# [R] Conservative "ANOVA tables" in lmer

Douglas Bates bates at stat.wisc.edu
Thu Sep 7 17:32:06 CEST 2006

```On 07 Sep 2006 17:20:29 +0200, Peter Dalgaard <p.dalgaard at biostat.ku.dk> wrote:
> Martin Maechler <maechler at stat.math.ethz.ch> writes:
>
> > >>>>> "DB" == Douglas Bates <bates at stat.wisc.edu>
> > >>>>>     on Thu, 7 Sep 2006 07:59:58 -0500 writes:
> >
> >     DB> Thanks for your summary, Hank.
> >     DB> On 9/7/06, Martin Henry H. Stevens <hstevens at muohio.edu> wrote:
> >     >> Dear lmer-ers,
> >     >> My thanks for all of you who are sharing your trials and tribulations
> >     >> publicly.
> >
> >     >> I was hoping to elicit some feedback on my thoughts on denominator
> >     >> degrees of freedom for F ratios in mixed models. These thoughts and
> >     >> practices result from my reading of previous postings by Doug Bates
> >     >> and others.
> >
> >     >> - I start by assuming that the appropriate denominator degrees lies
> >     >> between n - p and and n - q, where n=number of observations, p=number
> >     >> of fixed effects (rank of model matrix X), and q=rank of Z:X.
> >
> >     DB> I agree with this but the opinion is by no means universal.  Initially
> >     DB> I misread the statement because I usually write the number of columns
> >     DB> of Z as q.
> >
> >     DB> It is not easy to assess rank of Z:X numerically.  In many cases one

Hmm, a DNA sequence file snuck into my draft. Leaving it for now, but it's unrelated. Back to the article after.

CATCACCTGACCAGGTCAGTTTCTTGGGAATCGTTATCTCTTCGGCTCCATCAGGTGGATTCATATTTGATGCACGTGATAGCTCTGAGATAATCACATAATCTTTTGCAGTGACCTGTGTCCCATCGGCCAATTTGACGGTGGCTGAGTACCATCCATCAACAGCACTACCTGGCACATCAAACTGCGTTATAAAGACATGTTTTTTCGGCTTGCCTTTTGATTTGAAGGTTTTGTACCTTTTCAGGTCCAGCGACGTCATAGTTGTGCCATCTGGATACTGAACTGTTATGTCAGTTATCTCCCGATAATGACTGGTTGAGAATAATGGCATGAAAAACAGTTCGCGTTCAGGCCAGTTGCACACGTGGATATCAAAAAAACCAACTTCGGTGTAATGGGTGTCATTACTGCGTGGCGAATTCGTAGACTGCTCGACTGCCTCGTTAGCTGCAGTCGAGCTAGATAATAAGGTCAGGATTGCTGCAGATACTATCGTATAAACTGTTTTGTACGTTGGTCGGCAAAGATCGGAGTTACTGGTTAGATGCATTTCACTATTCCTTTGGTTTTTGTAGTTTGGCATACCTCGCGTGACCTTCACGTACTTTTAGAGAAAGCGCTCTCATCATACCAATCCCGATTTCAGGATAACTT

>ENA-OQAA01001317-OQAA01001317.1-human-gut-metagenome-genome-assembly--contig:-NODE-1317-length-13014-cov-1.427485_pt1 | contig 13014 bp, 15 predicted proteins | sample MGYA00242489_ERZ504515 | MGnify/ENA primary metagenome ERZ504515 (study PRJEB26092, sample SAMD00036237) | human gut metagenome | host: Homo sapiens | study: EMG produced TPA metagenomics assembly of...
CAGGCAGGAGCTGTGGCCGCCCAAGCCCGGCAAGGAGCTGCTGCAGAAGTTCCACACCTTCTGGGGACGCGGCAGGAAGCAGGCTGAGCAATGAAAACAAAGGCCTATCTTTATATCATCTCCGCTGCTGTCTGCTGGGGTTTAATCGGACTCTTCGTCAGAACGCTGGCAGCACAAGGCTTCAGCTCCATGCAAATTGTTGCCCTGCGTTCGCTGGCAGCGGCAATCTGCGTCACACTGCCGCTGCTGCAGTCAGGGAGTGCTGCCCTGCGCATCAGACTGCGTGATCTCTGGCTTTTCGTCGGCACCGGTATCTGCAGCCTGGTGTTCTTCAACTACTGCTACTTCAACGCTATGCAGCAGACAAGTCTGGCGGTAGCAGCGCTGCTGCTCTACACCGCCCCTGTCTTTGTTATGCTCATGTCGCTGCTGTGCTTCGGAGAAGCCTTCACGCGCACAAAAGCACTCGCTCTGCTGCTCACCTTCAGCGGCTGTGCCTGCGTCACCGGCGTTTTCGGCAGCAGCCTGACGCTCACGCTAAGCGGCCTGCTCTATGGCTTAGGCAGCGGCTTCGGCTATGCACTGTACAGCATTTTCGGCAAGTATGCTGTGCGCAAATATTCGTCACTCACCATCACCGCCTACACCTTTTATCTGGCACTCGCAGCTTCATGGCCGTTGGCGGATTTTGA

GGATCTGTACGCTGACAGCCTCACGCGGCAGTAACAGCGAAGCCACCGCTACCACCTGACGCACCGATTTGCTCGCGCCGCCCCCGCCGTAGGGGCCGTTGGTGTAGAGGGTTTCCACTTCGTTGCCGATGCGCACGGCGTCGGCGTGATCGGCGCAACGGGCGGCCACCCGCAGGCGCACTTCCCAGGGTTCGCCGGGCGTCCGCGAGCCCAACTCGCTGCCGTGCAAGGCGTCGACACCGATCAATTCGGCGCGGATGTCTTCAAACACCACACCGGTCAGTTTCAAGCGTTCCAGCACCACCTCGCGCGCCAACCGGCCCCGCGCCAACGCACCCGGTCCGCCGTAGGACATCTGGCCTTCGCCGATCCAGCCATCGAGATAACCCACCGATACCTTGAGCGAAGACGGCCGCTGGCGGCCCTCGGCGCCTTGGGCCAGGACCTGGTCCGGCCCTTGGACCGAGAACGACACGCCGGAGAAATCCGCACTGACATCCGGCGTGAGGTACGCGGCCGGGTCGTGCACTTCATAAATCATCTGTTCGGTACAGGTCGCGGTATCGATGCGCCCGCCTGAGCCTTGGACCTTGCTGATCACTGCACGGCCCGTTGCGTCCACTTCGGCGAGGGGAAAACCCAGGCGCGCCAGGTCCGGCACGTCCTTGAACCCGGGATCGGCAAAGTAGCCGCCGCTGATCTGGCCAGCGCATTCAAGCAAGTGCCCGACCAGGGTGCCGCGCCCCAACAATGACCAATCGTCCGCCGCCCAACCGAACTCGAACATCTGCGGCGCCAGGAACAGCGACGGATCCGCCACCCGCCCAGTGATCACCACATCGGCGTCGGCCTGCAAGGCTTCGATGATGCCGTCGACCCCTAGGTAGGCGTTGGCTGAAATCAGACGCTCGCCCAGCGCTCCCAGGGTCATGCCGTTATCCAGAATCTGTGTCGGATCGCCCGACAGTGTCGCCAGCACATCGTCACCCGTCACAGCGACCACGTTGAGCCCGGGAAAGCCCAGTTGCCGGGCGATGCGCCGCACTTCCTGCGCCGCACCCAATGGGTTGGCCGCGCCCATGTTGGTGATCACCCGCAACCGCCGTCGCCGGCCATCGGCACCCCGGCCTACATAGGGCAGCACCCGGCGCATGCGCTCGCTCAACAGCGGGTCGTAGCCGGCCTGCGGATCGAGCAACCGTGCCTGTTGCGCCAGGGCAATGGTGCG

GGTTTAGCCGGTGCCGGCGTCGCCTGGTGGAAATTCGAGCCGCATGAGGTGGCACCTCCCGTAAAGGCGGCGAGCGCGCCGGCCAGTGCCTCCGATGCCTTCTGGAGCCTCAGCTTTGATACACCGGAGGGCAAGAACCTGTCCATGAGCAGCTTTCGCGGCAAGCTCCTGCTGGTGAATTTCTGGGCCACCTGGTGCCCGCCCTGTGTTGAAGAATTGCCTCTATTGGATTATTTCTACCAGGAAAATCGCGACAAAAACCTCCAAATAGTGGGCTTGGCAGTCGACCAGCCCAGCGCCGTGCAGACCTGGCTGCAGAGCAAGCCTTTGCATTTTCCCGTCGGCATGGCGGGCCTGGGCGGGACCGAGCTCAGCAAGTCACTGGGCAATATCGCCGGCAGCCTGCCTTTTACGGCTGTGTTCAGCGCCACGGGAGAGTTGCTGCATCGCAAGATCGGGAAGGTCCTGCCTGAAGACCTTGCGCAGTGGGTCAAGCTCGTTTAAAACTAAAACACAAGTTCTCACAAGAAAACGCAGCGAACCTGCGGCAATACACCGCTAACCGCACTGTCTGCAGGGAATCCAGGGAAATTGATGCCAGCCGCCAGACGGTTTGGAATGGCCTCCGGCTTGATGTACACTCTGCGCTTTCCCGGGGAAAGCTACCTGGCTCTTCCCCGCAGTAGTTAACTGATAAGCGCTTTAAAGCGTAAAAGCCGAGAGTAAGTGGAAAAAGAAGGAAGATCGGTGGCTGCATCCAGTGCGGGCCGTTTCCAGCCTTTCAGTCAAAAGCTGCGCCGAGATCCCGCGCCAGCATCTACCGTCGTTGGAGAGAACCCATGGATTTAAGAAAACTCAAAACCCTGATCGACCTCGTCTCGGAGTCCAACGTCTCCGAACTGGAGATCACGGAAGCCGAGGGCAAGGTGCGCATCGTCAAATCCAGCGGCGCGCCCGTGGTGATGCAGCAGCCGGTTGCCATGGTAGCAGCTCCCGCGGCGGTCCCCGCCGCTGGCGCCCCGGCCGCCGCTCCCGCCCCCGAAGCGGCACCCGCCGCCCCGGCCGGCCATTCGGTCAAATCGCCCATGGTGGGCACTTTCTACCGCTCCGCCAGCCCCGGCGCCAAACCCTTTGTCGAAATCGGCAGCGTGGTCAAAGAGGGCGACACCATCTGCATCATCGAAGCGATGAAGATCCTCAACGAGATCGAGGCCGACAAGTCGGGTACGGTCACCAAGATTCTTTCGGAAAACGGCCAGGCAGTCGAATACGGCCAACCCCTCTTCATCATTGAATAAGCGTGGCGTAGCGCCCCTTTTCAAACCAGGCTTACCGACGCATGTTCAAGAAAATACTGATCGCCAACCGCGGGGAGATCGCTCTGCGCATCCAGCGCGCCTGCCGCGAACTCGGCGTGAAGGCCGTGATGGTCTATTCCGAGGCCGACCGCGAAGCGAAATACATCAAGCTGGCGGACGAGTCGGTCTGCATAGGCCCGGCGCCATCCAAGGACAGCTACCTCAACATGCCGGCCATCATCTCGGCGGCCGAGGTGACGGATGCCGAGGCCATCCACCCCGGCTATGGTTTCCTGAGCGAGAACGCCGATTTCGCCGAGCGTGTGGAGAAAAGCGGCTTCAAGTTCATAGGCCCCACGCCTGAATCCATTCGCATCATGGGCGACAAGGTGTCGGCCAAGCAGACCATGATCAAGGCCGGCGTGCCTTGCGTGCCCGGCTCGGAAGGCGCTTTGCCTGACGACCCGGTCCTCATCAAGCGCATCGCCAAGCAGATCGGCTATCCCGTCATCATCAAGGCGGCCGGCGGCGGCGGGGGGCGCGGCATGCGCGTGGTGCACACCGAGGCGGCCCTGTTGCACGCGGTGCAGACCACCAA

> >     DB> can reason what it should be from the form of the model but a general
> >     DB> procedure to assess the rank of a matrix, especially a sparse matrix,
> >     DB> is difficult.
> >
> >     DB> An alternative which can be easily calculated is n - t where t is the
> >     DB> trace of the 'hat matrix'.  The function 'hatTrace' applied to a
> >     DB> fitted lmer model evaluates this trace (conditional on the estimates
> >     DB> of the relative variances of the random effects).
> >
> >     >> - I then conclude that good estimates of P values on the F ratios lie
> >     >>   between 1 - pf(F.ratio, numDF, n-p) and 1 - pf(F.ratio, numDF, n-q).
> >     >>   -- I further surmise that the latter of these (1 - pf(F.ratio, numDF,
> >     >>   n-q)) is the more conservative estimate.
> >
> > This assumes that the true distribution (under H0) of that "F ratio"
> > *is*  F_{n1,n2}  for some (possibly non-integer)  n1 and n2.
> > But AFAIU, this is only approximately true at best, and AFAIU,
> > the quality of this approximation has only been investigated
> > empirically for some situations.
> > Hence, even your conservative estimate of the P value could be
> > wrong (I mean "wrong on the wrong side" instead of just
> > "conservatively wrong").  Consequently, such a P-value is only
> > ``approximately conservative'' ...
> > I agree howevert that in some situations, it might be a very
> > useful "descriptive statistic" about the fitted model.
>
> I'm very wary of ANY attempt at guesswork in these matters.
>
> I may be understanding the post wrongly, but consider this case: Y_ij
> = mu + z_i + eps_ij, i = 1..3, j=1..100
>
> I get rank(X)=1, rank(X:Z)=3,  n=300
>
> It is well known that the test for mu=0 in this case is obtained by
> reducing data to group means, xbar_i, and then do a one-sample t test,
> the square of which is F(1, 2), but it seems to be suggested that
> F(1, 297) is a conservative test???!

It's a different test, isn't it?  Your test is based upon the between
group sum of squares with 2 df.  I am proposing to use the within
group sum of squares or its generalization.

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